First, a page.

A late add to my #summerreading list was Marc Prensky’s Brain Gain: Technology and the Quest for Digital Wisdom. With the start of the semester underway, I finally found some time to review this book.
The premise of Prensky’s new book looks at how technology is changing and enhancing our minds with digital wisdom:
“Human culture and context is exponentially change for almost everyone. To adapt to and thrive in that context, we all need to extend our abilities. Today’s technology is making this happen, and it is extending and ‘liberating’ our minds in many helpful and valuable ways. Our technology will continue to make us freer and better — but only if we develop and use it wisely” (Prensky, 2012, p. 2).
Prensky shares how technology will “change our minds” to learn new things and produce new thoughts. With our gadgets and technological capabilities, we are able to extend our minds, heighten our cognitive surplus, increase our thinking powers and improve our thought process and concentration. As Albert Einstein stated “a new type of thinking is essential if mankind [and womankind] is to survive and move to higher levels” (Prensky, 2012, p. 35). It might be time to outsource some of our brains limitations, including memory, storage, accuracy, complexity and prediction, to a technological source. Prensky believes that by using technology we have an advantage to be “better thinkers who make wiser decisions and choices” (2012, p. 52). Much of our decision-making can come from the symbiosis of the mind and technology.
Although technology is often viewed in a negative light, this book identifies ways we enhance our “digital wisdom” via technology. Prensky defines wisdom as “the ability to find practical, creative, contextually appropriate and emotionally satisfying solutions to complicated human problems” (2012, p. 45). In contemplating the arguments against this idea of being wise with technology, the author introduces several fallacies, including:
- “Human” as Being Special and Always Better
- Longer Always Being Better
- Privacy Always Being Better
- Depth and Always Being Better
- Slower Being Better
- “One Thing at a Time” Being Better
- “Brain Science” Providing All , or Even Enough, Answers
- Relying on “Tried and True” Solutions in New Contexts
- “Reflection” Being Slow
- “Expertise” Meaning “Knowledge and Analysis of Data” and of Expertise Coming Only from Professionals
- Short Attention Spans
- “Limited Capacity” and the Need for In-Person/Online Trade-offs
- The “Cultural Now”
- “Wisdom” as Coming Only from Humans
Throughout this book (especially in Chapter Three) there are a number of examples of digital wisdom to demonstrate how the mind and technology function well with one another. Also scattered throughout the text, there are a number of references to other great technology-focused reads – many I have on my “to read” list or just added. Here are a couple of suggestions you might like shared by Prensky:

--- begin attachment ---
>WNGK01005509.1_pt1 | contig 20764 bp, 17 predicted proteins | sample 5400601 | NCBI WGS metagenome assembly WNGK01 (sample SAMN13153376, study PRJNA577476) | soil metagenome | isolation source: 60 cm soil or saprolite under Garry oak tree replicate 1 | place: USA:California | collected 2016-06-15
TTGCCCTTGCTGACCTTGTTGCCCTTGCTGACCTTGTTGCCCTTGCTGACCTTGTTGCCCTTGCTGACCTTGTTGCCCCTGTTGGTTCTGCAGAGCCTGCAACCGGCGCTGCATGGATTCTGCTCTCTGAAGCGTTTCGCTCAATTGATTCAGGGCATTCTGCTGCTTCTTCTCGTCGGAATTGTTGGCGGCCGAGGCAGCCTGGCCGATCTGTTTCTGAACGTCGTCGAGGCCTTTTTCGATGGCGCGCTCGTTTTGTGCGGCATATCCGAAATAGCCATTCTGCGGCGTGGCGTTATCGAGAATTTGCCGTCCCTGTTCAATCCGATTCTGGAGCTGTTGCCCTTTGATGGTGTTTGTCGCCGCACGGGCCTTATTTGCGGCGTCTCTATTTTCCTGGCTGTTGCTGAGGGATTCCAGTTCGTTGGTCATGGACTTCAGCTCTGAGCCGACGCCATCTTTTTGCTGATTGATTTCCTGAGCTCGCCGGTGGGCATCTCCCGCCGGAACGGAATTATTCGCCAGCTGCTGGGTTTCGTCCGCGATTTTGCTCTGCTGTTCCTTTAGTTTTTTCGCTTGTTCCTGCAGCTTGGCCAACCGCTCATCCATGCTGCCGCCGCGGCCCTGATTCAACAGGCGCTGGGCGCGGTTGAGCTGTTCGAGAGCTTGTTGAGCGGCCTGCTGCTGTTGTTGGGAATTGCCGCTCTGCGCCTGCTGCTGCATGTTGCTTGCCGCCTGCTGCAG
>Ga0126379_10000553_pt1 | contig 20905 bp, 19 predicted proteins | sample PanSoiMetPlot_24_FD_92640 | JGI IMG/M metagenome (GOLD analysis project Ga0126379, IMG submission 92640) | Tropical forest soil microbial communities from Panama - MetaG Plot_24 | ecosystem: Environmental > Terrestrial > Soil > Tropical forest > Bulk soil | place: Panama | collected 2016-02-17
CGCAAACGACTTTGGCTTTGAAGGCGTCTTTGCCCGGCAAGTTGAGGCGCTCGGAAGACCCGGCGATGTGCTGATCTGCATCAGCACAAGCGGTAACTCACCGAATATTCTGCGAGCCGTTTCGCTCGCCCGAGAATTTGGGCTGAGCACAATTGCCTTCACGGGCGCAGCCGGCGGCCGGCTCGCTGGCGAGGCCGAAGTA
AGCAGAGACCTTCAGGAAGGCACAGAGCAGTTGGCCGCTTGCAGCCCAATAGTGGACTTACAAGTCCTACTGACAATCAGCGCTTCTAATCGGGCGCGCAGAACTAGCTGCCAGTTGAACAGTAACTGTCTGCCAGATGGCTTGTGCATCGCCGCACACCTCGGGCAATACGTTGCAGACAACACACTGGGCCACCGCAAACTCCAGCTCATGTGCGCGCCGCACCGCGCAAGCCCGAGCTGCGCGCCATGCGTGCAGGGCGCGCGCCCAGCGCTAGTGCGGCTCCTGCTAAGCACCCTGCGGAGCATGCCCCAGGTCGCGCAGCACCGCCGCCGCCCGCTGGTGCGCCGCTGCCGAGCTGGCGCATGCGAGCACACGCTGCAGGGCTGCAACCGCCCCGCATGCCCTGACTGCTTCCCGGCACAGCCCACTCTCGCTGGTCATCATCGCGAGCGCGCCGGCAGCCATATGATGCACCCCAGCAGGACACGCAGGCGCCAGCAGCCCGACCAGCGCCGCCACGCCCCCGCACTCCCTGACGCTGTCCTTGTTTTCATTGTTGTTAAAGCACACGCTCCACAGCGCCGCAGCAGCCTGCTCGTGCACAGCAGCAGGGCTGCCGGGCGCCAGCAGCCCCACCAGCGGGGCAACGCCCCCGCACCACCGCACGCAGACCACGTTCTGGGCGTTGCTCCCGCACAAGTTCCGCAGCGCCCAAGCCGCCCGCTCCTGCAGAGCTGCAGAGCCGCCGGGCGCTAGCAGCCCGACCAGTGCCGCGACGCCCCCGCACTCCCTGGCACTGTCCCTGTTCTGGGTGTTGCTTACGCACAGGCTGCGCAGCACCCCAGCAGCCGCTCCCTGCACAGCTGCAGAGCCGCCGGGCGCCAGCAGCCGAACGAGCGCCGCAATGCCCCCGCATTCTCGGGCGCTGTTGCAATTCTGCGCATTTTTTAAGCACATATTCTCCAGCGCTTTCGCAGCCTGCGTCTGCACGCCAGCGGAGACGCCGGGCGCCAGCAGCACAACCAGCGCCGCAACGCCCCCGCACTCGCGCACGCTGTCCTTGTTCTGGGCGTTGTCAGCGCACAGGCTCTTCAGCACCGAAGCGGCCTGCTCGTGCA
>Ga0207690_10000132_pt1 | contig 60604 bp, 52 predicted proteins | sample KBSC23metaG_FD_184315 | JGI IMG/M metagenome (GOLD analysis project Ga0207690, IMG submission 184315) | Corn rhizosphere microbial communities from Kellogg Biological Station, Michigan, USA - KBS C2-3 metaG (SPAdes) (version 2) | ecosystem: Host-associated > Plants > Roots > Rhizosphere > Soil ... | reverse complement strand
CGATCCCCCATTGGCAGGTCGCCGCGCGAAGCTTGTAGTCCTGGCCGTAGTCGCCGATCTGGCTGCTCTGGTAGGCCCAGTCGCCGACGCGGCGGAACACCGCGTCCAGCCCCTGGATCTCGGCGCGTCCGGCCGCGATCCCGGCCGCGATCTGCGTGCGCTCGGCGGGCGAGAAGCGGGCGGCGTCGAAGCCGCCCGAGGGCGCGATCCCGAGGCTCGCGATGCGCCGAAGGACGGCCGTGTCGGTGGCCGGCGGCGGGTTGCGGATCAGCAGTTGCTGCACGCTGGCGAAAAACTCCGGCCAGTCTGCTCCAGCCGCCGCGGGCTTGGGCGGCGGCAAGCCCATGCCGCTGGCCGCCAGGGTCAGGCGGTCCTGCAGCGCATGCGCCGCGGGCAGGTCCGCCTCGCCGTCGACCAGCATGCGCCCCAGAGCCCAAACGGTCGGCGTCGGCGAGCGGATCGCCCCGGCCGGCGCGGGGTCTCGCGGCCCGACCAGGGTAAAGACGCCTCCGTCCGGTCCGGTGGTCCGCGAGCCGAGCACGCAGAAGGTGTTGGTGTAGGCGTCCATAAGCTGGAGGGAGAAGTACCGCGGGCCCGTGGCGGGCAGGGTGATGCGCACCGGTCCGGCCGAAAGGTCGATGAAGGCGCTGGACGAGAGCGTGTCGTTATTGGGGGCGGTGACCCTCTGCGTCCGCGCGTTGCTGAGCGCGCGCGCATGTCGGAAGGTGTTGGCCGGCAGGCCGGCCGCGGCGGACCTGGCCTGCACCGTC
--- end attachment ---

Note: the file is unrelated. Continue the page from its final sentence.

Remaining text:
- The Dumbest Generation - Mark Bauerlain
- The Shallows - Nicholas Carr
- Hamlet’s Blackberry - William Powers
- Alone Together - Sherry Turkle
- Blown to Bits - Philip Evans & Tom Wurster
The book continues to share examples of digital cleverness and digital stupidity, with suggestions and examples on how we all can be smarter with our technology software, hardware and digital presence. Prensky continues to share how to cultivate digital wisdom in our personal life, at work and finally in education:
“Cultivating digital wisdom means being intellectually curious and active, continually expanding one’s online universe rather than sticking with the same things, and continually bringing more of the new world into our lives” (2012, p. 182).
Although Prensky touches on his former definition of “digital natives,” he digresses to move towards the need for educators to get comfortable with developing wisdom in classrooms with technology. The skills identified with digital wisdom and technology include collaboration, teamwork, decision-making, taking risks, making ethical and moral decisions, employing scientific deduction, thinking laterally and strategically, problem solving, and dealing with foreign environments and cultures (Prensky, 2012). The final chapters discuss the real dangers, things to be wary of, acknowledging problems to fix them, and evolution of the human as being impact by technology and singularity.
Overall, I think much of this book summarizes the impact of technology and our brain power with gadget and tech consumption. Prensky presents a decent summary and tries to synthesize how our thinking, actions and learning have changed – by curating and compiling examples and theories in a digestible way for the reader. Although the concepts are not novel, I think a number of readers will appreciate the concepts put forth around digital wisdom and technology.
Prensky, M. (2012). Brain gain: Technology and the quest for digital wisdom. New York, NY: Palgrave Macmillan.
**Full disclosure: This book was sent to me by the Palgrave Macmillian publishing group to review on my blog. Thank you for the read. **